Andrew Yates > Data-Predicate-2.1.1 > Data::Predicate

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NAME ^

Data::Predicate

SYNOPSIS ^

  my $predicate = get_a_predicate(); #Say this returns true if an object is defined & a number
  $predicate->apply(1); #returns true
  $predicate->apply('a'); #returns false
  $predicate->apply(undef); #returns false
  
  my @data = (1, 'a', undef, 2, 3);
  $predicate->filter(\@data); #returns [1,2,3]
  $predicate->filter_transform(\@data, sub { $_*2 }); #returns [2,4,6]
  
  $predicate->all_true([1,2,3]); #Returns true
  $predicate->all_false([qw(a b c)]); #Returns true 

DESCRIPTION ^

This idea of predicates is taken from "/commons.apache.org/collections/'" in <a href='http:Apache Commons collections</a>> and "/code.google.com/p/google-collections/'" in <a href='http:google-collections</a>>.

Predicates are a way of composing logic so it eventually reports a true/false for a given value. The criteria for coming up with this reponse could be quite complex but always the answer has to be boolean. The predicates can also do filtering of an array reference of items and do transformations on those items when a predicate returns true.

Predicates also allow for more complex and/or statements to be built. For example:

  use Data::Predicate::Predicates qw(:all);
  my $or_predicate = p_or(map { p_string_equals($_) } qw(a b c d e f) );
  my $and_predicate = p_and( p_defined(), $or_predicate );
  
  my $truth = $and_predicate->apply('a');
  $truth = $and_predicate->apply('d');
  $truth = $and_predicate->apply('f');

This is functionally equivalent to:

  my ($v) = @_;
  if(defined $v && ( $v eq 'a' || $v eq 'b' || $v eq 'c' || $v eq 'd' || $v eq 'e' || $v eq 'f')) {
    
  }

This or code will also begin to shortcut operations in the same way the above if statement would have done.

However one word of warning is that you should not use predicates for matters where simple logic will suffice. Do not use it when doing simple if tests or simple list grepping. Predicates are not a Perlism and will make your code harder to read to the un-initiated.

WHAT DO YOU WANT TO USE ^

9 times out of 10 you want Data::Predicate::Predicates which provides a set of useful pre-built predicates. If this does not have a predicate to suit your mood then apply this role to a class of your own and start writing.

WHERE HAS MOUSE GONE? ^

I love Mouse and Moose but it was not a suitable choice for this project due to external users and the dependencies it introduces. It saddens me to remove it but in the long run I think it is the right decision.

METHODS ^

new()

Basic new method which does blessing of the current variable. Override & extend to bring your own slant to a predicate if required.

apply()

The core method; give it a reference and the apply method will return true or false depending on the predicate contents. Implemented to confess an error in this class.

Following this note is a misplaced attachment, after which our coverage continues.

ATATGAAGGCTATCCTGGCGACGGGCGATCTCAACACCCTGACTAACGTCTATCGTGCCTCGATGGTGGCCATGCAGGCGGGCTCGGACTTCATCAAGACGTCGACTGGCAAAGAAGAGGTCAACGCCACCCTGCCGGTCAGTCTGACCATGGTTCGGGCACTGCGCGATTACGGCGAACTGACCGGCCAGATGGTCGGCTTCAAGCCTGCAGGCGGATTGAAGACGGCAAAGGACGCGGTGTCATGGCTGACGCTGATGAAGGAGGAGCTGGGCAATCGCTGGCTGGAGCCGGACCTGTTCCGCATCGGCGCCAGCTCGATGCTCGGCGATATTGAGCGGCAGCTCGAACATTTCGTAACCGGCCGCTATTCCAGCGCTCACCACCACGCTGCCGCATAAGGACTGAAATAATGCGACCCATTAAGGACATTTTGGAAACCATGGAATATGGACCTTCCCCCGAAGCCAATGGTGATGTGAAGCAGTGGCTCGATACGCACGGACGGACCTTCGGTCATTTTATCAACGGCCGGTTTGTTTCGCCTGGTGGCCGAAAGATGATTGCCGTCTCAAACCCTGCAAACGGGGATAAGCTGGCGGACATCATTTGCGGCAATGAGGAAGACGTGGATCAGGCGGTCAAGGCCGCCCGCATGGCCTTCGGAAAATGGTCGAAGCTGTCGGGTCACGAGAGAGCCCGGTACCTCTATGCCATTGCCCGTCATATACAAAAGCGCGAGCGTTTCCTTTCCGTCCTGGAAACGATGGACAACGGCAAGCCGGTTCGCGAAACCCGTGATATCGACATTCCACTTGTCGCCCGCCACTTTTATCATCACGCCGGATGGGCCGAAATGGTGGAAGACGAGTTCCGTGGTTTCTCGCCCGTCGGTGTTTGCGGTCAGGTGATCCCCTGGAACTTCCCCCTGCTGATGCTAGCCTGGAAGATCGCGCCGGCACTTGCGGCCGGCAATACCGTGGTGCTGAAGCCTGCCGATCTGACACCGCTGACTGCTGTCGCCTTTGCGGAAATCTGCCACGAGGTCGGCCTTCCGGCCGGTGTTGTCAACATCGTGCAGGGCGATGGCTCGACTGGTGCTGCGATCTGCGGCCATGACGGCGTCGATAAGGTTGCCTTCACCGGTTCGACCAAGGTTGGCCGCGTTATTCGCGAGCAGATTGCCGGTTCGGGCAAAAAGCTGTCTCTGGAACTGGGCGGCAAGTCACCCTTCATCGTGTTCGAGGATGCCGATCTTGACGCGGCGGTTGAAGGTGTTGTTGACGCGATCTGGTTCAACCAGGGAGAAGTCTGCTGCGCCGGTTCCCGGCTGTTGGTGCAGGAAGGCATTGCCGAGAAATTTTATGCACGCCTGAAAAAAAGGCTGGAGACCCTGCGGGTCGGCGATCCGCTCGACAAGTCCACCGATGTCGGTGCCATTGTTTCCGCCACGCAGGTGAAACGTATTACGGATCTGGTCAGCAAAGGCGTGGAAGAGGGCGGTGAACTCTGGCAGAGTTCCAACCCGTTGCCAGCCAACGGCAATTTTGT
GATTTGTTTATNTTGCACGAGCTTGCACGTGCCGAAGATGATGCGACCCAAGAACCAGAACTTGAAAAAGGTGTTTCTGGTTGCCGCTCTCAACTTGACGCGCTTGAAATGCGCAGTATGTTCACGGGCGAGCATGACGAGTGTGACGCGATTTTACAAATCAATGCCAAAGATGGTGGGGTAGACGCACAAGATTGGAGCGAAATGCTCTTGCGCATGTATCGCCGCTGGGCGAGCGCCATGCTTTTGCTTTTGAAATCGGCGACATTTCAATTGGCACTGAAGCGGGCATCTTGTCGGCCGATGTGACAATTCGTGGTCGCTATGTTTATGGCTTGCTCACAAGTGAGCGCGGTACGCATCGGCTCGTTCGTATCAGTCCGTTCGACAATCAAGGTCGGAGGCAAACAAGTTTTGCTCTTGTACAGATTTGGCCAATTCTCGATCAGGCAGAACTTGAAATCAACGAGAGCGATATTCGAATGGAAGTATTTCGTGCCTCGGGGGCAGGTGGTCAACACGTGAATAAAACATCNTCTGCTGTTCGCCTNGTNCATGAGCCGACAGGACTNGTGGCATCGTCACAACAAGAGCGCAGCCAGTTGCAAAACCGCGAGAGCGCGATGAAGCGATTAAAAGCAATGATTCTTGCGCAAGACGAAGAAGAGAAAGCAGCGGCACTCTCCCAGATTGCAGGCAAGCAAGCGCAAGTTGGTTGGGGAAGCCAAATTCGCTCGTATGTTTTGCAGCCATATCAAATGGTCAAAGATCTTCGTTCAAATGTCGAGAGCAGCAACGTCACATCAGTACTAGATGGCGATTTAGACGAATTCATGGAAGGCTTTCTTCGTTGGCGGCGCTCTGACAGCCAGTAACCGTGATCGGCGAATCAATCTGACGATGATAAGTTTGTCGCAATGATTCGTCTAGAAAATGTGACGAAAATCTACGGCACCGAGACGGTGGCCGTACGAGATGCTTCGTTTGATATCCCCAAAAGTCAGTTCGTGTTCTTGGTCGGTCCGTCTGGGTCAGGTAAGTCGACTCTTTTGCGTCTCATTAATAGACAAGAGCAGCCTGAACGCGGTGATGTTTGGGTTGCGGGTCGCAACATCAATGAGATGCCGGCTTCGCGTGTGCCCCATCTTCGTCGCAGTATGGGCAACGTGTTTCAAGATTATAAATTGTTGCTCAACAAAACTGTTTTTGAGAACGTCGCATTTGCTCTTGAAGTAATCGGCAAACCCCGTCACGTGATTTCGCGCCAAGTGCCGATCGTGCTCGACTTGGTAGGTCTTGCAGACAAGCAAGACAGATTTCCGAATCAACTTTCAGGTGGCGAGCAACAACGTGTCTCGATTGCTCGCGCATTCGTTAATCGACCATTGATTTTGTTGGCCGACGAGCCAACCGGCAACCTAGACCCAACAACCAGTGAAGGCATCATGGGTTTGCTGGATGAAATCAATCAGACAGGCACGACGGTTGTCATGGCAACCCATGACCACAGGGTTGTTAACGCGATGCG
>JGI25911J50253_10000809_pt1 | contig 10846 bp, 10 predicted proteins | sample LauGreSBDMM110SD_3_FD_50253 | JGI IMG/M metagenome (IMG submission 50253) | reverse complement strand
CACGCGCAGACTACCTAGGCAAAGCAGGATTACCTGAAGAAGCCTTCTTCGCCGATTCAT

filter()

  p_defined()->filter([undef,1,2]); #Will return [1,2]

More complex version of the apply which runs over a given array reference of items. The synopsis has a very good example of what it can do.

filter_transform()

  p_defined()->filter_transform([undef,1,2], sub { $_*2 }); #Will return [2,4]

An evolution of the filter code which when the predicate evaluates to true this code will then trigger a transformaiton process of the value and return a new list filled with these values.

all_true()

Returns true if all values in the given array reference were true. A quick way of deciding to accept a set of values without writing a loop.

all_false()

Returns false if all values in the given array reference were false. A quick way of deciding to reject a set of values without writing a loop.

AUTHOR ^

Andrew Yates

VERSION ^

2.0.0

LICENCE ^

Copyright (c) 2010 - 2010 European Molecular Biology Laboratory.

Author: Andrew Yates (ayatesattheebi - remove the relevant sections accordingly)

Redistribution and use in source and binary forms, with or without modification, are permitted provided that the following conditions are met:

   1. Redistributions of source code must retain the above copyright 
      notice, this list of conditions and the following disclaimer.
   2. Redistributions in binary form must reproduce the above copyright 
      notice, this list of conditions and the following disclaimer in the 
      documentation and/or other materials provided with the distribution.
   3. Neither the name of the Genome Research Ltd nor the names of its 
      contributors may be used to endorse or promote products derived from 
      this software without specific prior written permission.

THIS SOFTWARE IS PROVIDED BY THE AUTHOR ``AS IS'' AND ANY EXPRESS OR IMPLIED WARRANTIES, INCLUDING, BUT NOT LIMITED TO, THE IMPLIED WARRANTIES OF MERCHANTABILITY AND FITNESS FOR A PARTICULAR PURPOSE ARE DISCLAIMED. IN NO EVENT SHALL THE AUTHOR BE LIABLE FOR ANY DIRECT, INDIRECT, INCIDENTAL, SPECIAL, EXEMPLARY, OR CONSEQUENTIAL DAMAGES (INCLUDING, BUT NOT LIMITED TO, PROCUREMENT OF SUBSTITUTE GOODS OR SERVICES; LOSS OF USE, DATA, OR PROFITS; OR BUSINESS INTERRUPTION) HOWEVER CAUSED AND ON ANY THEORY OF LIABILITY, WHETHER IN CONTRACT, STRICT LIABILITY, OR TORT (INCLUDING NEGLIGENCE OR OTHERWISE) ARISING IN ANY WAY OUT OF THE USE OF THIS SOFTWARE, EVEN IF ADVISED OF THE POSSIBILITY OF SUCH DAMAGE.

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